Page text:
Keystone Magazine - Page 69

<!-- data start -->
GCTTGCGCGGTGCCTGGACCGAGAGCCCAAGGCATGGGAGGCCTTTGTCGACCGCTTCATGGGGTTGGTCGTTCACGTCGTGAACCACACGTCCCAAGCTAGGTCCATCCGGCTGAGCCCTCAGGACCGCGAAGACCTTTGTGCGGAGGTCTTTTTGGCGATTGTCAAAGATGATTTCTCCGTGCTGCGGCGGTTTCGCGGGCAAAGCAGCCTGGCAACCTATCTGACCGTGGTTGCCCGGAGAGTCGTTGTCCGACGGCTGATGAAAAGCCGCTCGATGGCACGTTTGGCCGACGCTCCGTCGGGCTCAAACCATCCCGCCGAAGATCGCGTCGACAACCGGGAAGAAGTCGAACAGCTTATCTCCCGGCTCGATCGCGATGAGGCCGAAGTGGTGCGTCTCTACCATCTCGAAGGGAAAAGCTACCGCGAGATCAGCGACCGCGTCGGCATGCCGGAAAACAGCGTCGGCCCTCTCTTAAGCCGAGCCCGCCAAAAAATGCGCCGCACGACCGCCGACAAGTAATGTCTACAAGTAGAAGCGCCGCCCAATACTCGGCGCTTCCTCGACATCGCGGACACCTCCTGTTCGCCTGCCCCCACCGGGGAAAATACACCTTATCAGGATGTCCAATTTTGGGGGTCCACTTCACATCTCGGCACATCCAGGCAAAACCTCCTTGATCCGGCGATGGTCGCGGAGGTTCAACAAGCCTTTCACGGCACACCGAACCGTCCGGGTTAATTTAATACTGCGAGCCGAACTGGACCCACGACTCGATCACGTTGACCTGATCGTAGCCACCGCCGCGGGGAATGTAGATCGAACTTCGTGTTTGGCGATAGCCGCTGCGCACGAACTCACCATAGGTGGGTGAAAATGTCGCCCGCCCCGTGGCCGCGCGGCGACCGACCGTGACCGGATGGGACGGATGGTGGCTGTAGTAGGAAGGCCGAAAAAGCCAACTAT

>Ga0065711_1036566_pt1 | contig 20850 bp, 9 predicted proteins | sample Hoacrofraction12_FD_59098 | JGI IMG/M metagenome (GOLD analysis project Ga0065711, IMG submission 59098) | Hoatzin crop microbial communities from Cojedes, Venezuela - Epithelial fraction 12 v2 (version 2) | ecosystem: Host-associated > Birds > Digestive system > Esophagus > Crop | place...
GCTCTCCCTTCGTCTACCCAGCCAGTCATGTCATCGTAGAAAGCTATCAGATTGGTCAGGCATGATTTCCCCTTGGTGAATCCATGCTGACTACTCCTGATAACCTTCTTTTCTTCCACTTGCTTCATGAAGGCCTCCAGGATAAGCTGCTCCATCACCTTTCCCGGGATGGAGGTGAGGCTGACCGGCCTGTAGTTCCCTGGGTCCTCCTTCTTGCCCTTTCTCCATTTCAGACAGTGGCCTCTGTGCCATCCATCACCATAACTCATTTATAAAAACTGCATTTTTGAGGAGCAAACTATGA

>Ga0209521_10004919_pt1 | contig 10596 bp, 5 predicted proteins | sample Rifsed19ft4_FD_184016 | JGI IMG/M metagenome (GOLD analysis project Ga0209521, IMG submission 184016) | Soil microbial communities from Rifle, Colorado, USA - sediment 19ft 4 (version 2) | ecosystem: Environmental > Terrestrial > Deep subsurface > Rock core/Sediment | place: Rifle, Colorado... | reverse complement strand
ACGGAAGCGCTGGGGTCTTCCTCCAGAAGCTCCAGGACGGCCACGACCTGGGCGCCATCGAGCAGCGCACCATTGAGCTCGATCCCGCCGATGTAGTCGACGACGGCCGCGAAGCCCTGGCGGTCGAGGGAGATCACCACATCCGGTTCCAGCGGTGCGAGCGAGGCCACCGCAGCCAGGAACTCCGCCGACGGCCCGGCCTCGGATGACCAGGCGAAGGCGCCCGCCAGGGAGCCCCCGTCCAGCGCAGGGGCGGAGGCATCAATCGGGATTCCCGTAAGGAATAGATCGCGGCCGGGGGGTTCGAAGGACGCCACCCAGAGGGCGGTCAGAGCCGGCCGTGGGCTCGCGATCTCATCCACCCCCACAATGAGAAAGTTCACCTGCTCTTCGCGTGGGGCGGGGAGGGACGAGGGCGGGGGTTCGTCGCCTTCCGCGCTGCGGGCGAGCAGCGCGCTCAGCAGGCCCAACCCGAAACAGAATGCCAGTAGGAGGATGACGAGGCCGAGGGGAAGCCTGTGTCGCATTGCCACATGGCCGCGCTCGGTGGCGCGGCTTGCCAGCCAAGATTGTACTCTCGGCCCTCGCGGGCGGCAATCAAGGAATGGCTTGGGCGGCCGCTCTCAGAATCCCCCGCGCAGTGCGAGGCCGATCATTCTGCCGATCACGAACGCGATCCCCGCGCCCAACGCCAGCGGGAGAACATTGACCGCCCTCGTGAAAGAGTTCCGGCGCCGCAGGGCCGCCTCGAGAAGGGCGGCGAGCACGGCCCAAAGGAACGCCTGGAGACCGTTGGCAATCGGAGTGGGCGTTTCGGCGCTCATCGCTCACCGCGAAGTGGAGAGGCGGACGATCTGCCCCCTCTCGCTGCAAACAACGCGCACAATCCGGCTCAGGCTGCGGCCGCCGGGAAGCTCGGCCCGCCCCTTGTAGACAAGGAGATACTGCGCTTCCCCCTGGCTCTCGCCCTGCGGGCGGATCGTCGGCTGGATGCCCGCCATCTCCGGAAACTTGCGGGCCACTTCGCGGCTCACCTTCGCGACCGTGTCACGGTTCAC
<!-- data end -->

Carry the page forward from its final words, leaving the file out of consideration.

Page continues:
Q: One of Keystone’s educational objectives is to teach students how to successfully navigate the changing technological landscape. In order to achieve this goal, Keystone should make sure that its teachers and students are ahead of the technology curve. How are Keystone’s facilities, hardware and software, planned and designed to ensure that this educational objective is reached? A: Dong Ai: We describe our infrastructure design as simple, reliable and engaging. We understand that the end-user will only be willing to try, and use, the technology if it is simple. So in order to realize the true value of our technologies, we must ensure their simplicity on the front end. On the back end, we will not only emphasize information safety and the connection between online and offline networks, but we will make sure that the back end technologies are accessible at all times – many times the accessibility of these technologies is compromised because of the concern with information safety. Moreover, sometimes teachers and students will need to move from one location to another, but because the IT is not flexible it is unable to allow for this move and therefore negatively affects the learning process. We will not allow this to happen. Finally, our infrastructure design will be engaging because we understand that students and teachers will only use something that is engaging. In addition to providing these simple, reliable and engaging technologies, we will work to make sure that the end-users know how to use these technologies. Traditionally, people call our department and staff the Information Technology department. However, it is a priority of mine that others come to know our department and staff as Technology Integrators (TI), who act as information technology education consultants. Our staff will be responsible for integrating our innovative technologies to support teaching and learning, first and foremost. Sean: Since we are building Keystone from the ground up, we have a unique opportunity to ensure that we have the ability to support technology, education and growth from the beginning. This autonomy is phenomenal because it gives us the liberty to not only think about what will happen next year, but what will happen 10 or 15 years down the road. Beyond this, we will be early adapters in China to source, research, filter and implement the newest technologies. To show our commitment to our teachers, we will have a training classroom for adults where they can ask questions about, test, and learn implementation techniques. TI staff will also work closely with teachers to collect and understand the feedback they have from using the technologies. This type of communication should narrow the gap between and promote the development of education and technology at Keystone. “It is a priority that others come to know our department and staff as Technology Integrators (TI), who act as information technology education consultants.” Q: Students have the option to board in grades 7 and 8. Starting in grade 9, students are required to board. How will technology be used in the residential program? How will Keystone cultivate a student’s sense of responsibility to ensure the proper awareness and usage of the internet? A: Dong Ai: In addition to time that boarder’s spend in class, the after-school activities that they participate in at night will also include the use of technologies such as iPads, laptops, video cameras, etc. When a student returns to the dorm, for example, they might receive a notification that it is their classmate’s birthday and they are planning a birthday party that will start at 7 pm. How does this happen? Our wireless network can provide us access points to know a particular student’s location, and based on that student’s location provide them with fixed information. No matter what the program or activity is, all students can be informed in this way. Information about daily food menus, the school’s calendar, and homework can all be obtained through a cell phone or computer by simply scanning a bar code. We are also now considering integrating the use of motion sensor technologies. So we hope to virtualize many areas of the student’s boarding life. Sean: Students will have internet access so that they can complete their homework and check email, among other tasks. Teachers who are on duty will support and monitor students to ensure proper usage of the technologies available. National and school policies will delineate what students can and cannot do with the technologies available to them. The expectation for teachers is that they not only know these policies, but are adept at communicating these policies and the ramifications of breaking them to students. We understand that students will try to cross the line, but we will endeavor to help them understand the fact that actions have consequences – some of which may actually be adverse to their own personal interests. In addition, dorm team members will be responsible for compiling a running log of what happens each night so that everyone knows what is going on with the students. If I am on duty on Tuesday night, for example, I will already know, from reading the logs, that Student A had a difficult time on Monday, and therefore be better prepared to work with that respective student. 67